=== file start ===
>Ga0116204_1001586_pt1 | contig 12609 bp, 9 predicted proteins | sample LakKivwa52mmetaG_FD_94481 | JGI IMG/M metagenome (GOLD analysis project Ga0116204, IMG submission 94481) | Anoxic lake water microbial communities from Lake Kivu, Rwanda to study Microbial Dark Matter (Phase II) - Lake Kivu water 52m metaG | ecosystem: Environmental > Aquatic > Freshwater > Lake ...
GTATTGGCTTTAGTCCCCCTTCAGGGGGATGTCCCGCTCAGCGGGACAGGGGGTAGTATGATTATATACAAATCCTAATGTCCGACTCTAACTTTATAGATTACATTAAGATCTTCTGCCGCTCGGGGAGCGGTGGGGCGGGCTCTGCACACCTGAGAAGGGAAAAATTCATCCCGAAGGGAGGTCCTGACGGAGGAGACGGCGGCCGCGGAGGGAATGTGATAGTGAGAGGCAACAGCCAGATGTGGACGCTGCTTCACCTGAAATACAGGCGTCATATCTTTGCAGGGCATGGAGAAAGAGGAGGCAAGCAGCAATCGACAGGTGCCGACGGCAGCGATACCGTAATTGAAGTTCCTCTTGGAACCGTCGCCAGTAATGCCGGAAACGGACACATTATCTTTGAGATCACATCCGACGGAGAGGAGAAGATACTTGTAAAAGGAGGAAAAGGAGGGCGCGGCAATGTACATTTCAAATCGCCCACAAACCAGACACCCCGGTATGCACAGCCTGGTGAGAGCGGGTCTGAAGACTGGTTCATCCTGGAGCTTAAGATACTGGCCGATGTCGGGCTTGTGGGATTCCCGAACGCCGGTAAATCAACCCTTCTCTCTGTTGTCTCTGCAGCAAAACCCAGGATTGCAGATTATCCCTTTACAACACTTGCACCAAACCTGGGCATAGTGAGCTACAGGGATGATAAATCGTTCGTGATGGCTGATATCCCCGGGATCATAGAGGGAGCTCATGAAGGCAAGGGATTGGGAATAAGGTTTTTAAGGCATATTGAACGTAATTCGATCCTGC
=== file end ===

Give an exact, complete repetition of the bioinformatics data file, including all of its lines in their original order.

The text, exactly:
>Ga0116204_1001586_pt1 | contig 12609 bp, 9 predicted proteins | sample LakKivwa52mmetaG_FD_94481 | JGI IMG/M metagenome (GOLD analysis project Ga0116204, IMG submission 94481) | Anoxic lake water microbial communities from Lake Kivu, Rwanda to study Microbial Dark Matter (Phase II) - Lake Kivu water 52m metaG | ecosystem: Environmental > Aquatic > Freshwater > Lake ...
GTATTGGCTTTAGTCCCCCTTCAGGGGGATGTCCCGCTCAGCGGGACAGGGGGTAGTATGATTATATACAAATCCTAATGTCCGACTCTAACTTTATAGATTACATTAAGATCTTCTGCCGCTCGGGGAGCGGTGGGGCGGGCTCTGCACACCTGAGAAGGGAAAAATTCATCCCGAAGGGAGGTCCTGACGGAGGAGACGGCGGCCGCGGAGGGAATGTGATAGTGAGAGGCAACAGCCAGATGTGGACGCTGCTTCACCTGAAATACAGGCGTCATATCTTTGCAGGGCATGGAGAAAGAGGAGGCAAGCAGCAATCGACAGGTGCCGACGGCAGCGATACCGTAATTGAAGTTCCTCTTGGAACCGTCGCCAGTAATGCCGGAAACGGACACATTATCTTTGAGATCACATCCGACGGAGAGGAGAAGATACTTGTAAAAGGAGGAAAAGGAGGGCGCGGCAATGTACATTTCAAATCGCCCACAAACCAGACACCCCGGTATGCACAGCCTGGTGAGAGCGGGTCTGAAGACTGGTTCATCCTGGAGCTTAAGATACTGGCCGATGTCGGGCTTGTGGGATTCCCGAACGCCGGTAAATCAACCCTTCTCTCTGTTGTCTCTGCAGCAAAACCCAGGATTGCAGATTATCCCTTTACAACACTTGCACCAAACCTGGGCATAGTGAGCTACAGGGATGATAAATCGTTCGTGATGGCTGATATCCCCGGGATCATAGAGGGAGCTCATGAAGGCAAGGGATTGGGAATAAGGTTTTTAAGGCATATTGAACGTAATTCGATCCTGC